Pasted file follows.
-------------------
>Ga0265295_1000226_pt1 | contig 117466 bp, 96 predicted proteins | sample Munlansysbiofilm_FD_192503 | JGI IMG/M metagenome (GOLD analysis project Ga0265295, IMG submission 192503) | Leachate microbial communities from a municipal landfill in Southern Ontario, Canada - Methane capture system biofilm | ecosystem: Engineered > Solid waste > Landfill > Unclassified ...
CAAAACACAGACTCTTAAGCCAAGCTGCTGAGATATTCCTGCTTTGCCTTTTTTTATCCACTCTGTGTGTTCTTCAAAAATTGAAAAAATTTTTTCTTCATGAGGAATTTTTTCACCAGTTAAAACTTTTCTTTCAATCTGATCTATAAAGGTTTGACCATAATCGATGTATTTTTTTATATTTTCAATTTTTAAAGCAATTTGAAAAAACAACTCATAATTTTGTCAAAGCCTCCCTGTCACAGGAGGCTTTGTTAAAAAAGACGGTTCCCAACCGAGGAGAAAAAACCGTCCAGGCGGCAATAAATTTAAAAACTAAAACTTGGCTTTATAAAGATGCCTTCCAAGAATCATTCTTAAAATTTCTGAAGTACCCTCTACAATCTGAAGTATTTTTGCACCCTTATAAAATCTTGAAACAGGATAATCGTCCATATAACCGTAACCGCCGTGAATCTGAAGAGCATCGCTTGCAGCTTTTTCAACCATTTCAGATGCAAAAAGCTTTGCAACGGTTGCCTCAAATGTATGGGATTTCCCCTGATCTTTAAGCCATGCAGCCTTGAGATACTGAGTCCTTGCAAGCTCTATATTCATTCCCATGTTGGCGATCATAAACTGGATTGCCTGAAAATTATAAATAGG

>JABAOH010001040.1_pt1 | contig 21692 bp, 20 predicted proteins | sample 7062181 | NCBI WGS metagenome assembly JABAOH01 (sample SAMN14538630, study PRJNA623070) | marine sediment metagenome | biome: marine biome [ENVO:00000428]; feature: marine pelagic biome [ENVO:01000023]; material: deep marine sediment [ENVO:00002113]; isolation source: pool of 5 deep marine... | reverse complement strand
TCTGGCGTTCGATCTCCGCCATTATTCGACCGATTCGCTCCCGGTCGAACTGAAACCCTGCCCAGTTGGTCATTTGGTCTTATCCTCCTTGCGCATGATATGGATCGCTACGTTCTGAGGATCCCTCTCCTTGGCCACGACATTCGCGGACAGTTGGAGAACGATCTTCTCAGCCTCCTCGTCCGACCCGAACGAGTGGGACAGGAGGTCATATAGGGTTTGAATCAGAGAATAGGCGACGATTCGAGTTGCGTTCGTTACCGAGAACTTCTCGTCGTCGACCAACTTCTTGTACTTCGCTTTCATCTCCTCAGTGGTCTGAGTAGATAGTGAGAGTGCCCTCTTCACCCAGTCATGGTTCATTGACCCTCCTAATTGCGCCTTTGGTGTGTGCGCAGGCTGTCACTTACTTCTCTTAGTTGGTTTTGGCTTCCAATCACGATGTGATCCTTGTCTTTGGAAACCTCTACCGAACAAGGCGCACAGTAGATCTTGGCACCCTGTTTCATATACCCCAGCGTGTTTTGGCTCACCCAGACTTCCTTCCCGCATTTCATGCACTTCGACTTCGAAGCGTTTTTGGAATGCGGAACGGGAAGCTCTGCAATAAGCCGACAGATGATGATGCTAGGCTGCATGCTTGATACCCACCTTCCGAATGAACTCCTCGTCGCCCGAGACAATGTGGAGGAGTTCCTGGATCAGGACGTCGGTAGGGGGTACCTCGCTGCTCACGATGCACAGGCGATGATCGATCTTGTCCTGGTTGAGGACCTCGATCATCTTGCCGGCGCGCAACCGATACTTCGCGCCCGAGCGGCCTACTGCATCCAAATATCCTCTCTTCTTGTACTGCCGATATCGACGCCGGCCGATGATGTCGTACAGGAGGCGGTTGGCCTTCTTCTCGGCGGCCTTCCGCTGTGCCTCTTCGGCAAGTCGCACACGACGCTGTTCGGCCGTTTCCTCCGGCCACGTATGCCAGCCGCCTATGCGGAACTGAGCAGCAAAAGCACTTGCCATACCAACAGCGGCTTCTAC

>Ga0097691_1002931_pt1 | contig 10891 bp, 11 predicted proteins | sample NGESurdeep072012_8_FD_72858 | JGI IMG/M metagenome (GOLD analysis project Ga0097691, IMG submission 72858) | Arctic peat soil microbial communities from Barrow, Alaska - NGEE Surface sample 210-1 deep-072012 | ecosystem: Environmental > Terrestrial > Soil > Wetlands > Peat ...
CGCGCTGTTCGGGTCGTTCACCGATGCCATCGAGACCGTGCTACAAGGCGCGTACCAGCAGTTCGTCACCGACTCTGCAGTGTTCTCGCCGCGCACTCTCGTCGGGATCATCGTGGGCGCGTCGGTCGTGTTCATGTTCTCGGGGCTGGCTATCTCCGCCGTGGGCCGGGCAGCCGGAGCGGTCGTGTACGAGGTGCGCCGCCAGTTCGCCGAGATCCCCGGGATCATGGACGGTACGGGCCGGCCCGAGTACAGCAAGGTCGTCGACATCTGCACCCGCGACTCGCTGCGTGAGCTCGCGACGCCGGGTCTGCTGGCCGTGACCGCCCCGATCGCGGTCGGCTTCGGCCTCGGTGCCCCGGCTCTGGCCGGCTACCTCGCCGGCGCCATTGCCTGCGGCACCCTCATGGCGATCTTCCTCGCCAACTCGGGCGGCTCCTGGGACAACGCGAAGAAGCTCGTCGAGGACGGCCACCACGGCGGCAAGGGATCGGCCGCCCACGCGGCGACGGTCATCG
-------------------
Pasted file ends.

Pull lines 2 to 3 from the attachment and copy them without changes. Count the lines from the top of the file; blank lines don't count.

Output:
CAAAACACAGACTCTTAAGCCAAGCTGCTGAGATATTCCTGCTTTGCCTTTTTTTATCCACTCTGTGTGTTCTTCAAAAATTGAAAAAATTTTTTCTTCATGAGGAATTTTTTCACCAGTTAAAACTTTTCTTTCAATCTGATCTATAAAGGTTTGACCATAATCGATGTATTTTTTTATATTTTCAATTTTTAAAGCAATTTGAAAAAACAACTCATAATTTTGTCAAAGCCTCCCTGTCACAGGAGGCTTTGTTAAAAAAGACGGTTCCCAACCGAGGAGAAAAAACCGTCCAGGCGGCAATAAATTTAAAAACTAAAACTTGGCTTTATAAAGATGCCTTCCAAGAATCATTCTTAAAATTTCTGAAGTACCCTCTACAATCTGAAGTATTTTTGCACCCTTATAAAATCTTGAAACAGGATAATCGTCCATATAACCGTAACCGCCGTGAATCTGAAGAGCATCGCTTGCAGCTTTTTCAACCATTTCAGATGCAAAAAGCTTTGCAACGGTTGCCTCAAATGTATGGGATTTCCCCTGATCTTTAAGCCATGCAGCCTTGAGATACTGAGTCCTTGCAAGCTCTATATTCATTCCCATGTTGGCGATCATAAACTGGATTGCCTGAAAATTATAAATAGG

>JABAOH010001040.1_pt1 | contig 21692 bp, 20 predicted proteins | sample 7062181 | NCBI WGS metagenome assembly JABAOH01 (sample SAMN14538630, study PRJNA623070) | marine sediment metagenome | biome: marine biome [ENVO:00000428]; feature: marine pelagic biome [ENVO:01000023]; material: deep marine sediment [ENVO:00002113]; isolation source: pool of 5 deep marine... | reverse complement strand